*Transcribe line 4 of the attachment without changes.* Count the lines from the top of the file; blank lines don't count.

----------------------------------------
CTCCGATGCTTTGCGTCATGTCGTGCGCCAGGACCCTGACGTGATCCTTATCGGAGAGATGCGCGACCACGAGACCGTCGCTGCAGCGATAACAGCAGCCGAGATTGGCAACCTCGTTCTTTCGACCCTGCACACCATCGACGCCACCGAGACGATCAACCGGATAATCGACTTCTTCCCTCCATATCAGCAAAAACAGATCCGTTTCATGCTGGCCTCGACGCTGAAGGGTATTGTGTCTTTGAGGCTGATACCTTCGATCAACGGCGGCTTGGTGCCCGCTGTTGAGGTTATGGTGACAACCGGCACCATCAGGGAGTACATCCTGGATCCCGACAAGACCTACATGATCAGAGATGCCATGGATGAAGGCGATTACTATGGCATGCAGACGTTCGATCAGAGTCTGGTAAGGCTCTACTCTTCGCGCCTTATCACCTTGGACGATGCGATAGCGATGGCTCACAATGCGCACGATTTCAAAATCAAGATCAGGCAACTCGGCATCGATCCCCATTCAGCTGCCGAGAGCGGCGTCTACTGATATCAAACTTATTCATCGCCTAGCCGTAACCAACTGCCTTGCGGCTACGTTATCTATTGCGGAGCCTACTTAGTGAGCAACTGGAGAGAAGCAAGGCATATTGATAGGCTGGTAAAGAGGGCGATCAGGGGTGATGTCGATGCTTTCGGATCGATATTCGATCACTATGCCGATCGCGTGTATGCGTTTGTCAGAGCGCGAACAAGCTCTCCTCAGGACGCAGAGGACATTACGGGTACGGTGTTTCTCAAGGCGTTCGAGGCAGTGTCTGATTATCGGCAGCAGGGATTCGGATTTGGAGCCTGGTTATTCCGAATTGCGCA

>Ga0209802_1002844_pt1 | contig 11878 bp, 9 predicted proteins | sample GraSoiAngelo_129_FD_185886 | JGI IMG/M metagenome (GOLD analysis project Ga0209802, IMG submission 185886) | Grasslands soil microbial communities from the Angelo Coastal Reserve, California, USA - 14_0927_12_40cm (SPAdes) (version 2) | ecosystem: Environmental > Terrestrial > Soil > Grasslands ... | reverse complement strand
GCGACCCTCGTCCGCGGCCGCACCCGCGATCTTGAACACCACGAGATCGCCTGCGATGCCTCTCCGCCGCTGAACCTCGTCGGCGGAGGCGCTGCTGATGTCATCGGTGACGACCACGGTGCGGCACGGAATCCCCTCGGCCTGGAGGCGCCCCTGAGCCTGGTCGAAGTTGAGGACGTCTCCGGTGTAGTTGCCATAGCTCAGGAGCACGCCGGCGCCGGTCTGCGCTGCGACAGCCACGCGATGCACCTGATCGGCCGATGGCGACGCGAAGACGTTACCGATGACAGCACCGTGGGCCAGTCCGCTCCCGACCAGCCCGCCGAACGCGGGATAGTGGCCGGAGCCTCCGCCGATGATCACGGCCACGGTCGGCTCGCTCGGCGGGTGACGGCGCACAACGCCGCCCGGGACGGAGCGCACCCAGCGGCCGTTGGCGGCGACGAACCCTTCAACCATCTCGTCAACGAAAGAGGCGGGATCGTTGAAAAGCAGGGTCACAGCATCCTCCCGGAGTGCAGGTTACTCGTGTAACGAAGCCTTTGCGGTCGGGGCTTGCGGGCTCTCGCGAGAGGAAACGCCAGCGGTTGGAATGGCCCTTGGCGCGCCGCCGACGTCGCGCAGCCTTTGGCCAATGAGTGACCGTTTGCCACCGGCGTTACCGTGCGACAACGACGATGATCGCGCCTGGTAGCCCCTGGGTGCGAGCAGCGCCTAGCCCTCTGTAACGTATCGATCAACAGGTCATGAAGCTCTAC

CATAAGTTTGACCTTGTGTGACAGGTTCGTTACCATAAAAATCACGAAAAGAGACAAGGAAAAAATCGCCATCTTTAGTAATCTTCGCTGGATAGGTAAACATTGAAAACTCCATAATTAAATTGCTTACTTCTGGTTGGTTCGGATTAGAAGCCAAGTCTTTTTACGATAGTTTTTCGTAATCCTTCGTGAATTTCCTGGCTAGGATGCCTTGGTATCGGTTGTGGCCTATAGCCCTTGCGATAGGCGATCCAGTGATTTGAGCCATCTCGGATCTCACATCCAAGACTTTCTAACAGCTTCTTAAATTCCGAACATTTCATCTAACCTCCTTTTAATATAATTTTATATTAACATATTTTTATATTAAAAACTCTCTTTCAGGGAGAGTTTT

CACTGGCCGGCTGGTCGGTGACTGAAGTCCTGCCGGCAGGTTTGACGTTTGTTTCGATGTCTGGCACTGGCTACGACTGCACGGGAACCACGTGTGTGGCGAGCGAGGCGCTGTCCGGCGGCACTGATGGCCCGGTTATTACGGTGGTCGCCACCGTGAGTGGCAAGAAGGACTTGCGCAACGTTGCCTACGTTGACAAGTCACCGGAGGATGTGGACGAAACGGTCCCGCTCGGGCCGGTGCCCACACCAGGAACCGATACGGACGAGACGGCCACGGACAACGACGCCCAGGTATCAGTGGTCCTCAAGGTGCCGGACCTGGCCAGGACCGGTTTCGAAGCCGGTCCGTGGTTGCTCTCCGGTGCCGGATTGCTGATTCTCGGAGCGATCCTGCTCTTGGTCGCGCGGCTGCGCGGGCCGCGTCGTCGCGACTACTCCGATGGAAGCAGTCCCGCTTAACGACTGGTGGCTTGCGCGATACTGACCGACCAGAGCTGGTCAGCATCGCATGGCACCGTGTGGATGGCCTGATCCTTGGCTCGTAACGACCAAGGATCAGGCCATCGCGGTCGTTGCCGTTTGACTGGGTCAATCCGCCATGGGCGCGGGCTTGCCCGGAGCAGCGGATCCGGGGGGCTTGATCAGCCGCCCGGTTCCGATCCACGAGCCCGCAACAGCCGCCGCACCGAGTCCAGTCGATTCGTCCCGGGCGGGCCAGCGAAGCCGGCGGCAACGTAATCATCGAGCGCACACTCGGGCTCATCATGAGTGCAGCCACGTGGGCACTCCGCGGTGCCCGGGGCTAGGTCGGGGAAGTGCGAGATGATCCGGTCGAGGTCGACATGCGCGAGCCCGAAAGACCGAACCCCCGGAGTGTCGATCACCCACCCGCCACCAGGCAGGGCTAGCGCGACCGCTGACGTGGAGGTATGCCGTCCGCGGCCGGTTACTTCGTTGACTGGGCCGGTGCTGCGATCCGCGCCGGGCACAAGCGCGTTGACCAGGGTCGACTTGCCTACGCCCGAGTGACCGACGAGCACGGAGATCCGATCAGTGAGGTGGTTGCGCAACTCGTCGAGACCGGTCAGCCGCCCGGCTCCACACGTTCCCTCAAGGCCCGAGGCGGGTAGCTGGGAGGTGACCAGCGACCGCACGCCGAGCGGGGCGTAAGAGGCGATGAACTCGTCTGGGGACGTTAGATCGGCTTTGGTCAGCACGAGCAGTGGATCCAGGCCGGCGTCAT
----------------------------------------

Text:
CATAAGTTTGACCTTGTGTGACAGGTTCGTTACCATAAAAATCACGAAAAGAGACAAGGAAAAAATCGCCATCTTTAGTAATCTTCGCTGGATAGGTAAACATTGAAAACTCCATAATTAAATTGCTTACTTCTGGTTGGTTCGGATTAGAAGCCAAGTCTTTTTACGATAGTTTTTCGTAATCCTTCGTGAATTTCCTGGCTAGGATGCCTTGGTATCGGTTGTGGCCTATAGCCCTTGCGATAGGCGATCCAGTGATTTGAGCCATCTCGGATCTCACATCCAAGACTTTCTAACAGCTTCTTAAATTCCGAACATTTCATCTAACCTCCTTTTAATATAATTTTATATTAACATATTTTTATATTAAAAACTCTCTTTCAGGGAGAGTTTT